Background: The effects of protein supplementation on muscle thickness, strength and fatigue seem largely dependent on its composition. The current study compared the effects of soluble milk protein, micellar casein, and a placebo on strength and fatigue during and after a resistance training program.
Methods: Sixty-eight physically active men participated in this randomized controlled trial and underwent 10 weeks of lower-body resistance training. Participants were randomly assigned to the Placebo (PLA), Soluble Milk Protein (SMP, with fast digestion rate) or Micellar Casein (MC, with slow digestion rate) group. During the 10-week training period, participants were instructed to take 30 g of the placebo or protein twice a day, or three times on training days. Tests were performed on quadriceps muscles at inclusion (PRE), after 4 weeks (MID) and after 10 weeks (POST) of training. They included muscle endurance (maximum number of repetitions during leg extensions using 70% of the individual maximal load), fatigue (decrease in muscle power after the endurance test), strength, power and muscle thickness.
Results: Muscle fatigue was significantly lower (P < 0.05) in the SMP group at MID and POST (-326.8 +/- 114.1 W and -296.6 +/- 130.1 W, respectively) as compared with PLA (-439.2 +/- 153.9 W and -479.2 +/- 138.1 W, respectively) and MC (-415.1 +/- 165.1 W and -413.7 +/- 139.4 W, respectively). Increases in maximal muscle power, strength, endurance and thickness were not statistically different between groups.
Conclusions: The present study demonstrated that protein composition has a large influence on muscular performance after prolonged resistance training. More specifically, as compared with placebo or micellar casein, soluble milk protein (fast digestible) appeared to significantly reduce muscle fatigue induced by intense resistance exercise.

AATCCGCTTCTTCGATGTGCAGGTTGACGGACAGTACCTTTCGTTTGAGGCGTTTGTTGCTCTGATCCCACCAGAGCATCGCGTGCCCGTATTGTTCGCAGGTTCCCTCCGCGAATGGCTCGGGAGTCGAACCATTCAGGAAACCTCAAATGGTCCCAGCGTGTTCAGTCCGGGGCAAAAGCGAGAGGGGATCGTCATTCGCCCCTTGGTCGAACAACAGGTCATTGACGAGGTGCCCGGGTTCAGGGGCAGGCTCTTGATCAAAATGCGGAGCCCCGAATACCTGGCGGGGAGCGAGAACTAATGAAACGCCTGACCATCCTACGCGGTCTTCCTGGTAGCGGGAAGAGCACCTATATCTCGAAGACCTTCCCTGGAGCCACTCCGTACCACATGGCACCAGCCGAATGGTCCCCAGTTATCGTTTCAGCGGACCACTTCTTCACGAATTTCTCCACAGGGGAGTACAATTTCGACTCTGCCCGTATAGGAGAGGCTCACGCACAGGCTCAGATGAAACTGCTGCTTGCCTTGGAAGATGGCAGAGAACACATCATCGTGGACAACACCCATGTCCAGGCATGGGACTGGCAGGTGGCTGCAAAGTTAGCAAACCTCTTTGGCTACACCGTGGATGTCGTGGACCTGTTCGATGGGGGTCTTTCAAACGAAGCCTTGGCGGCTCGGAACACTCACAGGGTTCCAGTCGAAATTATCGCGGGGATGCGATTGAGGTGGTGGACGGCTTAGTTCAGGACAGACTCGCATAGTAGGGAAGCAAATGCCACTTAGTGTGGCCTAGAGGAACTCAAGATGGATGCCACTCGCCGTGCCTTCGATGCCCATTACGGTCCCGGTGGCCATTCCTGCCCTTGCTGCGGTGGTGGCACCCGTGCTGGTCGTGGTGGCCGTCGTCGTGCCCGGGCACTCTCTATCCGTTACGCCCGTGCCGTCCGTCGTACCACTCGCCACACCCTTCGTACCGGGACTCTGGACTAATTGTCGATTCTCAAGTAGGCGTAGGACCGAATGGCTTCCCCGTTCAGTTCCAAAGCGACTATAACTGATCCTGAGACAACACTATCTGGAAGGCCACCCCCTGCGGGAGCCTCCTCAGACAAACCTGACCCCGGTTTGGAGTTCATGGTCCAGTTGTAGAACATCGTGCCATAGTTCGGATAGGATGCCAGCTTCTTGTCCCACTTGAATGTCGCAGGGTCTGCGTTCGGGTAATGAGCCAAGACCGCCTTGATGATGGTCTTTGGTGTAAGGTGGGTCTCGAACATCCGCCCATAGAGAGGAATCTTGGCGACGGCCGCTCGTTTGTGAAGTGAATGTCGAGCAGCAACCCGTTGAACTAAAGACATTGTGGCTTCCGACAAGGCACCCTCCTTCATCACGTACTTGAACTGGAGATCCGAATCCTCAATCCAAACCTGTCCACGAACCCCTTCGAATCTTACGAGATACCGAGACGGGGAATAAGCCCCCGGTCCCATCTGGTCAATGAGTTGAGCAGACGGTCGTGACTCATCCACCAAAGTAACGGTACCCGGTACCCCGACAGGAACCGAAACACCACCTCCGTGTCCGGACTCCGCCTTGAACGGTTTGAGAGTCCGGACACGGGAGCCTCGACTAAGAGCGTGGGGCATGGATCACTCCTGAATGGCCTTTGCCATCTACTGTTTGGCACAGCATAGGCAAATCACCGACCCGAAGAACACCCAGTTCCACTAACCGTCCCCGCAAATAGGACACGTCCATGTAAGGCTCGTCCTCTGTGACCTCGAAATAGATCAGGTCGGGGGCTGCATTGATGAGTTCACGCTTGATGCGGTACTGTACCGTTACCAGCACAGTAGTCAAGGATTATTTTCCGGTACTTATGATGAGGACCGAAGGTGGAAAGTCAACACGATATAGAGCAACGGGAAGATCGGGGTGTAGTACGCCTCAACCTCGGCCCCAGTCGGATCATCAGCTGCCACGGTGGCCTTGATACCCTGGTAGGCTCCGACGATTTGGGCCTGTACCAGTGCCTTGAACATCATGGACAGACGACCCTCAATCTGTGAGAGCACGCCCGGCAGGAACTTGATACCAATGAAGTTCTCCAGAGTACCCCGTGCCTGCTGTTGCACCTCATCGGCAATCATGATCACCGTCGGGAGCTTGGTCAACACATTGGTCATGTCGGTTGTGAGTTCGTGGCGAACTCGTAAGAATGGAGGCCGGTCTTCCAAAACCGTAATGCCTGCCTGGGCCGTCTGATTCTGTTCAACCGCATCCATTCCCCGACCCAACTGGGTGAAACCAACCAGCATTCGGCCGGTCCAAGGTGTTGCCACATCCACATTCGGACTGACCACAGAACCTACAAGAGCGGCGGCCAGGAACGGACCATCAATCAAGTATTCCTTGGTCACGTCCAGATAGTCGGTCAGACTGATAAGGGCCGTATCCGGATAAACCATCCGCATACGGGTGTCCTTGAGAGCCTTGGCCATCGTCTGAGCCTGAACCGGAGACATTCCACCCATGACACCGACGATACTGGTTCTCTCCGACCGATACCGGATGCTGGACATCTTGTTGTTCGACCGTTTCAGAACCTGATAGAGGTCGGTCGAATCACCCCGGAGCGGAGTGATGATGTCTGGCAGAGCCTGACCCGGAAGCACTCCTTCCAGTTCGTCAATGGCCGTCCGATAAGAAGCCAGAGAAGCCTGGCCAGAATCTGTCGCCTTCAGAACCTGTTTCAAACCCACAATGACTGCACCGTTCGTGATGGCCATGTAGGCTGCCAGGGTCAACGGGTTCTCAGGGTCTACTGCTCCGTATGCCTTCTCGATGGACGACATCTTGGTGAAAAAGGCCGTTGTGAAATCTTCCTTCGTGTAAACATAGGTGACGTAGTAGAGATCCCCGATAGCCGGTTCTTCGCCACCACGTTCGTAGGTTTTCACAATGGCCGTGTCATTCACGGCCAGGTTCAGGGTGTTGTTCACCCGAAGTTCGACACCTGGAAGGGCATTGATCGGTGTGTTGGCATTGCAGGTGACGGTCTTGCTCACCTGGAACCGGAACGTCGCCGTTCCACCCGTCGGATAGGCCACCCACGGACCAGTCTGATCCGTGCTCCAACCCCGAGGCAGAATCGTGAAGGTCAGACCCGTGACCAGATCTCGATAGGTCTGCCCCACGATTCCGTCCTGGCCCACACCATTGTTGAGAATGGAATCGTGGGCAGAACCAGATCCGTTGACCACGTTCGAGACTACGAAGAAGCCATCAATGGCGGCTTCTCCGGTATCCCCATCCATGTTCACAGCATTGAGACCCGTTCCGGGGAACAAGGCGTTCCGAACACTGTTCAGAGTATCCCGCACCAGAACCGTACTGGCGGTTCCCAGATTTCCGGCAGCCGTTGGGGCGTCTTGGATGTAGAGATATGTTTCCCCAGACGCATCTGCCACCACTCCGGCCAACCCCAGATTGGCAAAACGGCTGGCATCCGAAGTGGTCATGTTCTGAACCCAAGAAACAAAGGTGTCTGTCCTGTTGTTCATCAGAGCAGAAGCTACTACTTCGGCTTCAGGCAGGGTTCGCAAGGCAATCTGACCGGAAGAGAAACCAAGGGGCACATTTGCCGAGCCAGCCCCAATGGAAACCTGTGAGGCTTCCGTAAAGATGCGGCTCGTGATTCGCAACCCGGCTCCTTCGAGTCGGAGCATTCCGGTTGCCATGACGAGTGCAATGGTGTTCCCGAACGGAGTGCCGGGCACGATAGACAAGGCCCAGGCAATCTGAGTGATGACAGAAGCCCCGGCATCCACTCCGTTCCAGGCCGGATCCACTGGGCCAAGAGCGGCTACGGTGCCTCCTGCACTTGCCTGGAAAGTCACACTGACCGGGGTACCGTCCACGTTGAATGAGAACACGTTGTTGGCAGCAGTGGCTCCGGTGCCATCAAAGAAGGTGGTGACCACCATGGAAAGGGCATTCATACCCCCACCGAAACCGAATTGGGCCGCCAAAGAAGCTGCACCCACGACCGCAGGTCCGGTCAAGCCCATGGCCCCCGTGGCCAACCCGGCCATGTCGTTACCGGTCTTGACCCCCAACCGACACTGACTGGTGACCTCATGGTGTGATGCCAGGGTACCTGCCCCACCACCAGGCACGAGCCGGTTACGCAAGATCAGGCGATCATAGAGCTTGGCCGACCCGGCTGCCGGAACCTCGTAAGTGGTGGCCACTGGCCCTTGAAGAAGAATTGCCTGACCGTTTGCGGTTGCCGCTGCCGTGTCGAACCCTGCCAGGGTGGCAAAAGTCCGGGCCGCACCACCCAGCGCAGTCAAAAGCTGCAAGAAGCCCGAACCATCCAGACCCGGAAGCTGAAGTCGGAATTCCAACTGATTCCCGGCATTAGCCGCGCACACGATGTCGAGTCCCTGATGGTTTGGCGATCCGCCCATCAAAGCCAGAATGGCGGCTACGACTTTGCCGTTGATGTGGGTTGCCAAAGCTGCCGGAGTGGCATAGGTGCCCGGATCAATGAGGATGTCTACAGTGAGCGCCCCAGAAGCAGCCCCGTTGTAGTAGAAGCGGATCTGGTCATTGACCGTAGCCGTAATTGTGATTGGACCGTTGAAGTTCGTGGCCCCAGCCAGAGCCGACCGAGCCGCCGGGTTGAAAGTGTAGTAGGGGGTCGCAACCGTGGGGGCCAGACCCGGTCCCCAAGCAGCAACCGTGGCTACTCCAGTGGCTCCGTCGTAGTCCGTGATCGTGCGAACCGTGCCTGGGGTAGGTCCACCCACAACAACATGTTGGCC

Alex’s Notes: Milk has two forms of protein: soluble and rapidly digestible proteins such as whey, and slowly digesting micellar casein. Muscle protein synthesis (MPS) has been shown to be greater with whey compared to casein. However, we know that MPS doesn’t translate into long-term adaptations, and we also know that the effects of protein supplementation depend largely on the protein’s composition. The aim of this brief study was simply to compare the effects of micellar casein and a soluble milk protein (whey) on muscle performance after a 10-week resistance training program.
The subjects included 68 males that were engaged in 2-6 hours of physical activity per week, but none of which was aimed at increasing the quadriceps size or strength. Moreover, they were all healthy and anyone who was taking any dietary supplement, sports drink, or functional food intended to enhance performance or muscle mass, or had taken any of these in the previous month, were excluded. They trained three times per week on the leg extension, leg press, and leg curl machines in a periodized manner. They were randomized to receive a micellar casein supplement, Prolacta (whey), or a placebo. On non-training days, they took their protein supplement upon waking and before bed, and on training days they took the protein supplement three times: in the morning and 30 minutes before and after training.
Now, you would think the above is adequate given that protein timing has some credible research supporting it. However, each protein supplement serving was only 10g, meaning the subjects only received an additional 20g of protein on non-training days and 30g of protein on training days. Regardless, the novice weight-lifters used their newbie gains to increase muscle endurance and 1RM strength equally between groups. Muscle thickness also increased equally.
But whey still came out on top. Despite the above similarities in a few adaptations, the whey (Prolacta) group had significantly enhanced muscle endurance, reduced fatigue, and slightly enhanced recovery when compared with casein. So go whey.